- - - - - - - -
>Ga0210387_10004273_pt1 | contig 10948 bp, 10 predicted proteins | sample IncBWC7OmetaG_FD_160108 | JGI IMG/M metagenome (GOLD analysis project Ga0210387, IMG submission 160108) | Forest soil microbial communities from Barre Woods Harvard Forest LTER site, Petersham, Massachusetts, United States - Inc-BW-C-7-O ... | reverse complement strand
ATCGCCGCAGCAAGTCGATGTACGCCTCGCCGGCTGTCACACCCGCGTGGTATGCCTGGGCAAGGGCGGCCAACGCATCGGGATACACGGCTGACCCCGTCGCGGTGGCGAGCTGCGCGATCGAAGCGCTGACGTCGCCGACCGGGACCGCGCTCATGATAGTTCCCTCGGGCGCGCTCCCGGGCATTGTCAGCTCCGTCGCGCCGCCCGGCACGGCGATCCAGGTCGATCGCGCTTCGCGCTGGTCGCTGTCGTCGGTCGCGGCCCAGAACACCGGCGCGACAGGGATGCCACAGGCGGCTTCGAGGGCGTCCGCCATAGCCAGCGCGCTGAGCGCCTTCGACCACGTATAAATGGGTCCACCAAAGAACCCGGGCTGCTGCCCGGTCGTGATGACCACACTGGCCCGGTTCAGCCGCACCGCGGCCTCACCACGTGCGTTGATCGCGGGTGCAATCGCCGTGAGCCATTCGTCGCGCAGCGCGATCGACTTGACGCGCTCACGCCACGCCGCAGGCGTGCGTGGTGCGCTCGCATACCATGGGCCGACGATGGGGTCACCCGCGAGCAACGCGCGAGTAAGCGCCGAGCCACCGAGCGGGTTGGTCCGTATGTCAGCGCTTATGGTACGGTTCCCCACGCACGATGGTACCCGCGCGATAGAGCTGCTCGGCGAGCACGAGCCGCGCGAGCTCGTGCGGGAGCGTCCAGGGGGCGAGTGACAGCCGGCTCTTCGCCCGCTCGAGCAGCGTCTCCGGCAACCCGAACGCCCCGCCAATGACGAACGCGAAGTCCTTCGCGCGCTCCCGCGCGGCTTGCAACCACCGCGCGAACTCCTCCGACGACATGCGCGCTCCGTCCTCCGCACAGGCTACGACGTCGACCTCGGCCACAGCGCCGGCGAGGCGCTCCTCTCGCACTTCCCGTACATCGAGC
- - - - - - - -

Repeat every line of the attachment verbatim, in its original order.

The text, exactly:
>Ga0210387_10004273_pt1 | contig 10948 bp, 10 predicted proteins | sample IncBWC7OmetaG_FD_160108 | JGI IMG/M metagenome (GOLD analysis project Ga0210387, IMG submission 160108) | Forest soil microbial communities from Barre Woods Harvard Forest LTER site, Petersham, Massachusetts, United States - Inc-BW-C-7-O ... | reverse complement strand
ATCGCCGCAGCAAGTCGATGTACGCCTCGCCGGCTGTCACACCCGCGTGGTATGCCTGGGCAAGGGCGGCCAACGCATCGGGATACACGGCTGACCCCGTCGCGGTGGCGAGCTGCGCGATCGAAGCGCTGACGTCGCCGACCGGGACCGCGCTCATGATAGTTCCCTCGGGCGCGCTCCCGGGCATTGTCAGCTCCGTCGCGCCGCCCGGCACGGCGATCCAGGTCGATCGCGCTTCGCGCTGGTCGCTGTCGTCGGTCGCGGCCCAGAACACCGGCGCGACAGGGATGCCACAGGCGGCTTCGAGGGCGTCCGCCATAGCCAGCGCGCTGAGCGCCTTCGACCACGTATAAATGGGTCCACCAAAGAACCCGGGCTGCTGCCCGGTCGTGATGACCACACTGGCCCGGTTCAGCCGCACCGCGGCCTCACCACGTGCGTTGATCGCGGGTGCAATCGCCGTGAGCCATTCGTCGCGCAGCGCGATCGACTTGACGCGCTCACGCCACGCCGCAGGCGTGCGTGGTGCGCTCGCATACCATGGGCCGACGATGGGGTCACCCGCGAGCAACGCGCGAGTAAGCGCCGAGCCACCGAGCGGGTTGGTCCGTATGTCAGCGCTTATGGTACGGTTCCCCACGCACGATGGTACCCGCGCGATAGAGCTGCTCGGCGAGCACGAGCCGCGCGAGCTCGTGCGGGAGCGTCCAGGGGGCGAGTGACAGCCGGCTCTTCGCCCGCTCGAGCAGCGTCTCCGGCAACCCGAACGCCCCGCCAATGACGAACGCGAAGTCCTTCGCGCGCTCCCGCGCGGCTTGCAACCACCGCGCGAACTCCTCCGACGACATGCGCGCTCCGTCCTCCGCACAGGCTACGACGTCGACCTCGGCCACAGCGCCGGCGAGGCGCTCCTCTCGCACTTCCCGTACATCGAGC